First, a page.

LED Recessed Lighting

Posted Fri, 10/09/2009 - 21:06 by kpbadger

Our visit to the house tonight was at dusk, and that turned out to be perfect. The electricians today installed our LED recessed lighting in the kitchen and dining room and we got to see them in action.

Our choice was the Halo Lighting ML706830 fixture, the H750ICAT housing, and 494H06 trim.  Together, these parts are Energy Star qualified and also eligible for a Focus on Energy rebate ($30 per kit). These fixtures use less than 15 watts each.  (Read Brochure)

Here's what one looks like close up - see that the LED light source is really just a small square in the center of the can.


  • Uses 75% less energy than an incandescent bulb
  • Brighter than average 65 watt incandescent bulb
  • Unlike most CFL bulbs, LEDs are dimmable
  • Lasts 5 times longer than fluorescent and 50 times longer than incandescent
  • CRI over 80 and warm light (CCT of 3000K)
  • 3 year warranty

What we paid:

  • Housing: $11.40
  • LED module: $74.00
  • Trim: $12.95
  • Subtotal per LED fixture: $98.35
  • Focus on Energy rebate: ( $30.00 )
  • Net per LED fixture: $68.35

Comparison and savings:

Our electrician, Dan Flanders, kept in touch with us throughout our selection and purchase of the LED fixtures, and they installed and wired the LEDs for the same rate as normal recessed lighting.  Their standard rate to supply a recessed fixture and bulb is $30.00.  Therefore our net cost to "upgrade" from a standard incandescent recessed fixture to LED was $68.35 - $30.00 = $38.35 per fixture.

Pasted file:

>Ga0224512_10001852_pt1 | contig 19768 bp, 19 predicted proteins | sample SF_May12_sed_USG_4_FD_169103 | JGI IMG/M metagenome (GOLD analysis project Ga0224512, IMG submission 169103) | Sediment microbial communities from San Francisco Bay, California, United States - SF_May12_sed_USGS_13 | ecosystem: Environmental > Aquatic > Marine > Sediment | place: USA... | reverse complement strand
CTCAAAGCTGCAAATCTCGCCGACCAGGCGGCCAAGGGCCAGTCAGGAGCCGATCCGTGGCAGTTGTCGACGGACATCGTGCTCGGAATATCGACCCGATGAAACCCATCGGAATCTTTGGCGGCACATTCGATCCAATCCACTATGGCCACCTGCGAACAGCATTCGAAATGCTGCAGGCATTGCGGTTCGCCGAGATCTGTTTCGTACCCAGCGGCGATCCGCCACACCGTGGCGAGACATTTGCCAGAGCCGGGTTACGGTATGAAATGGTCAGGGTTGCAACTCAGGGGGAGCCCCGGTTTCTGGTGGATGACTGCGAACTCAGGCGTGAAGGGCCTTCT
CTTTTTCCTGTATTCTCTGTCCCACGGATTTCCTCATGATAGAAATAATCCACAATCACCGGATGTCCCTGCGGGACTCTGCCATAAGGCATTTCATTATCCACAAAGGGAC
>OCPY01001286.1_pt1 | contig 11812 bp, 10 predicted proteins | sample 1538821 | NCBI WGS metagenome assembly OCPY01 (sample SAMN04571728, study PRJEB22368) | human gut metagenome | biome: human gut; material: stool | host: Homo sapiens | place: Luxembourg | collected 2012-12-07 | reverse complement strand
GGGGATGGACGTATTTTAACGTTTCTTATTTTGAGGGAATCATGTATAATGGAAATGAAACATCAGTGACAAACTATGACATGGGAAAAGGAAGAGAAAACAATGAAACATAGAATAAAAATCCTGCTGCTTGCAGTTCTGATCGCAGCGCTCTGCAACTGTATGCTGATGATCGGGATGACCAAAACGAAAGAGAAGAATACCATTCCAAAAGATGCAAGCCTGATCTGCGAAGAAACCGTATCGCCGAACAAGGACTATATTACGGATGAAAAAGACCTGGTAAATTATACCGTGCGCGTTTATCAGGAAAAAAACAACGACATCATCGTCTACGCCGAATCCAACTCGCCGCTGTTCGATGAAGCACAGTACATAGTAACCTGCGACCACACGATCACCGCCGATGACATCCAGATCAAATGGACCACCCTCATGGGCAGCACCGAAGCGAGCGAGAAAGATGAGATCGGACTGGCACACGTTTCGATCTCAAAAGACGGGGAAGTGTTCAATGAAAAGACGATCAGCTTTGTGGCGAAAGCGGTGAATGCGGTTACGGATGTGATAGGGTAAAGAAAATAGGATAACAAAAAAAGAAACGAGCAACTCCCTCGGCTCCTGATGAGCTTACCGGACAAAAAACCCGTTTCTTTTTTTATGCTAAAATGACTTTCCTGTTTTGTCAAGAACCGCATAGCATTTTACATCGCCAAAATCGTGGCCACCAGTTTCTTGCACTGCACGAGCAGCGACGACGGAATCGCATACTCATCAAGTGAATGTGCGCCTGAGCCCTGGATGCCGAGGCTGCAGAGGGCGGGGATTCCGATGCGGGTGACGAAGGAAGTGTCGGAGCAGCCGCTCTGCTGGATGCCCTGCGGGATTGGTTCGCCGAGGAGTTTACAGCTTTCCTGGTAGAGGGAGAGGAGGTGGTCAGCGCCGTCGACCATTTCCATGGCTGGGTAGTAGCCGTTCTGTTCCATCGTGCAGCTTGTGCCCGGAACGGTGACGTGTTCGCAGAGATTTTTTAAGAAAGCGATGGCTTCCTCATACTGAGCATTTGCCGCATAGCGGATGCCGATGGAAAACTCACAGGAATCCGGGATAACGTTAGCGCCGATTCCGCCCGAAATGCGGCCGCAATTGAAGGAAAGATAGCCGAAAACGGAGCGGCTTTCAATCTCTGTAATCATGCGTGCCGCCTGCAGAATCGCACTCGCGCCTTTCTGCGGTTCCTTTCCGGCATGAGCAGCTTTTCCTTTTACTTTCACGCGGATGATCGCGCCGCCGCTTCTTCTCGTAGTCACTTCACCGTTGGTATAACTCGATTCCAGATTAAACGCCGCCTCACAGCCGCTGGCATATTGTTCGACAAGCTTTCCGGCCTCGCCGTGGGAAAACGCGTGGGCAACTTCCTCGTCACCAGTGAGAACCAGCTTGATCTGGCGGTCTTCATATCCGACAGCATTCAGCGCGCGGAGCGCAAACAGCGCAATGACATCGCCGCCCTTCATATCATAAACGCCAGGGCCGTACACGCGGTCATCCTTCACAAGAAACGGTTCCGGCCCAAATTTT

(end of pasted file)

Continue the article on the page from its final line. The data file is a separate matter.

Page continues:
At a conservative estimate of 6 hours per day @ $0.11 per kWh, a 65 watt incandescent would cost $15.66 per year to operate.  The LED fixture costs $3.37 per year under the same assumptions. At a difference of $12.29, the payback for our upgrade is slightly over 3 years. That does not include the cost of bulb replacement, which again is 50 times less frequent than incandescent.

This, folks, is what we call a no-brainer ..... if, of course, it produces enough light and doesn't give our kitchen the warmth of a hospital room.

The verdict -- plenty of ambient light, good color rendering based on some construction materials that were lying around (see the orange extension cord and the red and blue on the grout bag), and good light density at counter level.  The final confirmation can only come once the cabinets and countertops are installed. But based on first impressions, we're definitely satisfied with the choice!

LED lights are installed: 1 over kitchen sink; 4 over general kitchen area; 2 over kitchen counter peninsula; 4 over dining room.  Total 11.